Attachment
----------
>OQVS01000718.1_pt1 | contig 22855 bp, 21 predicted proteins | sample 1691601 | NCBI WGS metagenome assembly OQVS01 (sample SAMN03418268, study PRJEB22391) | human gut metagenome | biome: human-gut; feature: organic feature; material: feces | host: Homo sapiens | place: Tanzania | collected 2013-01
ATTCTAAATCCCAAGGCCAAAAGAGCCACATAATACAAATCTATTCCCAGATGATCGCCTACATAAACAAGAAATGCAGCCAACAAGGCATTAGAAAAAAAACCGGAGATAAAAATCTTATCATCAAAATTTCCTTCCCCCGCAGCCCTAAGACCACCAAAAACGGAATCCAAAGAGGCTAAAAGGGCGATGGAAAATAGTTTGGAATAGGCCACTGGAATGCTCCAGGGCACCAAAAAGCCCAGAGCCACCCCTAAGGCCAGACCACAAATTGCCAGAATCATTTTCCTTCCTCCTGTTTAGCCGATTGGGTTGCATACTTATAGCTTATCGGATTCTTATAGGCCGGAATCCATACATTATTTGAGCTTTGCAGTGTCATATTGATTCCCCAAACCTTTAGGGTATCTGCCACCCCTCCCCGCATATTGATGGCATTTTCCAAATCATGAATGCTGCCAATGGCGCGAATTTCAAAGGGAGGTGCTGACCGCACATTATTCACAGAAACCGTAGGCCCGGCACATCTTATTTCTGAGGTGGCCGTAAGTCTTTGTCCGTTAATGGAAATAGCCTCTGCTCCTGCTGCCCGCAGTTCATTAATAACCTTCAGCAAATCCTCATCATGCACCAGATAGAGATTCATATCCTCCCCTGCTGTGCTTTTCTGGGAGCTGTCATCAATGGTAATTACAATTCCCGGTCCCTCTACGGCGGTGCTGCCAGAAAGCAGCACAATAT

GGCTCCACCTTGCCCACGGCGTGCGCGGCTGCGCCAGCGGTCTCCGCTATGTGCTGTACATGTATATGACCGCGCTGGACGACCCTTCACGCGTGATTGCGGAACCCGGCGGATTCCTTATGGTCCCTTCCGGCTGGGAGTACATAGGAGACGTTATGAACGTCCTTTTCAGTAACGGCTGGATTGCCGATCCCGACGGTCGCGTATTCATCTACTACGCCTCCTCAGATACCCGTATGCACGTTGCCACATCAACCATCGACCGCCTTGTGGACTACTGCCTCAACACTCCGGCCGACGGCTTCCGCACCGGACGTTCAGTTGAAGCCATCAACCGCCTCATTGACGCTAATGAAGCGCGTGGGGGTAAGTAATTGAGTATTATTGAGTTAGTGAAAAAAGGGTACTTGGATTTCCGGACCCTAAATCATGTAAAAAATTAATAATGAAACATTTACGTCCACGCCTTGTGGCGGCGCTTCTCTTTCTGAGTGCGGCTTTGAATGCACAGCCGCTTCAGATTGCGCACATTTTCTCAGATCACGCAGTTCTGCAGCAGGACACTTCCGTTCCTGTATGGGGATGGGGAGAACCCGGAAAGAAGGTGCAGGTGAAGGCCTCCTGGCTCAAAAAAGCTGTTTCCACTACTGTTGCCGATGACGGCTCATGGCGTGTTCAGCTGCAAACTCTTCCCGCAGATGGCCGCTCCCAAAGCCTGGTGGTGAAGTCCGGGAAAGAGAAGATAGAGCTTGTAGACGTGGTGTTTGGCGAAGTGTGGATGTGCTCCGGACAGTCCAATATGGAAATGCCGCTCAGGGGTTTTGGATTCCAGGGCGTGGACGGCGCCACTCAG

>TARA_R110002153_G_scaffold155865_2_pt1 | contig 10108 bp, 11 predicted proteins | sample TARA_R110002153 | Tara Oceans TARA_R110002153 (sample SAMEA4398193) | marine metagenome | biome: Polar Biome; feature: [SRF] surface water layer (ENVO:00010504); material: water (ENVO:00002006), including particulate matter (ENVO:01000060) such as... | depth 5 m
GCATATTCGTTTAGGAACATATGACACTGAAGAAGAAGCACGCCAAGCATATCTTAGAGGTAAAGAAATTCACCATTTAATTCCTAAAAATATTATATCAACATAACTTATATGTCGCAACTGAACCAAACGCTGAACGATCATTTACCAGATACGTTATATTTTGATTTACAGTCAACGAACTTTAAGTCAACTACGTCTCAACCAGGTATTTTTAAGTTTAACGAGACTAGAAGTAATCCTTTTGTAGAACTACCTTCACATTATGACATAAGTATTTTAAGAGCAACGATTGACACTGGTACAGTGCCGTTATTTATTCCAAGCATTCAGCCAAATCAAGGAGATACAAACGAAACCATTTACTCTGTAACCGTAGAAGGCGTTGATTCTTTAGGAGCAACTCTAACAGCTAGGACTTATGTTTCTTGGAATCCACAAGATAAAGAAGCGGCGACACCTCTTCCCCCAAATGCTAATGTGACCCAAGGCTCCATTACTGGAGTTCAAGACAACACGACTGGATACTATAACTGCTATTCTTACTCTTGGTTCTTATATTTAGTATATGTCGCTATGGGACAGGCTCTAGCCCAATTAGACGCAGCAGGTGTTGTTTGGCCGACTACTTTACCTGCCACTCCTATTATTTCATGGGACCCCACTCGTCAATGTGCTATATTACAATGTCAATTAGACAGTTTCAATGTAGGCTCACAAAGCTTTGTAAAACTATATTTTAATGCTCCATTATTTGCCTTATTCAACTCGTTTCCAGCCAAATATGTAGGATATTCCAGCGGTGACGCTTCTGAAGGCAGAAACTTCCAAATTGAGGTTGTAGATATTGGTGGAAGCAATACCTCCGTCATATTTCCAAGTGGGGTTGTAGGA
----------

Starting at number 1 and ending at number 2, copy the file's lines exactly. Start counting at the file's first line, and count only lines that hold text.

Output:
>OQVS01000718.1_pt1 | contig 22855 bp, 21 predicted proteins | sample 1691601 | NCBI WGS metagenome assembly OQVS01 (sample SAMN03418268, study PRJEB22391) | human gut metagenome | biome: human-gut; feature: organic feature; material: feces | host: Homo sapiens | place: Tanzania | collected 2013-01
ATTCTAAATCCCAAGGCCAAAAGAGCCACATAATACAAATCTATTCCCAGATGATCGCCTACATAAACAAGAAATGCAGCCAACAAGGCATTAGAAAAAAAACCGGAGATAAAAATCTTATCATCAAAATTTCCTTCCCCCGCAGCCCTAAGACCACCAAAAACGGAATCCAAAGAGGCTAAAAGGGCGATGGAAAATAGTTTGGAATAGGCCACTGGAATGCTCCAGGGCACCAAAAAGCCCAGAGCCACCCCTAAGGCCAGACCACAAATTGCCAGAATCATTTTCCTTCCTCCTGTTTAGCCGATTGGGTTGCATACTTATAGCTTATCGGATTCTTATAGGCCGGAATCCATACATTATTTGAGCTTTGCAGTGTCATATTGATTCCCCAAACCTTTAGGGTATCTGCCACCCCTCCCCGCATATTGATGGCATTTTCCAAATCATGAATGCTGCCAATGGCGCGAATTTCAAAGGGAGGTGCTGACCGCACATTATTCACAGAAACCGTAGGCCCGGCACATCTTATTTCTGAGGTGGCCGTAAGTCTTTGTCCGTTAATGGAAATAGCCTCTGCTCCTGCTGCCCGCAGTTCATTAATAACCTTCAGCAAATCCTCATCATGCACCAGATAGAGATTCATATCCTCCCCTGCTGTGCTTTTCTGGGAGCTGTCATCAATGGTAATTACAATTCCCGGTCCCTCTACGGCGGTGCTGCCAGAAAGCAGCACAATAT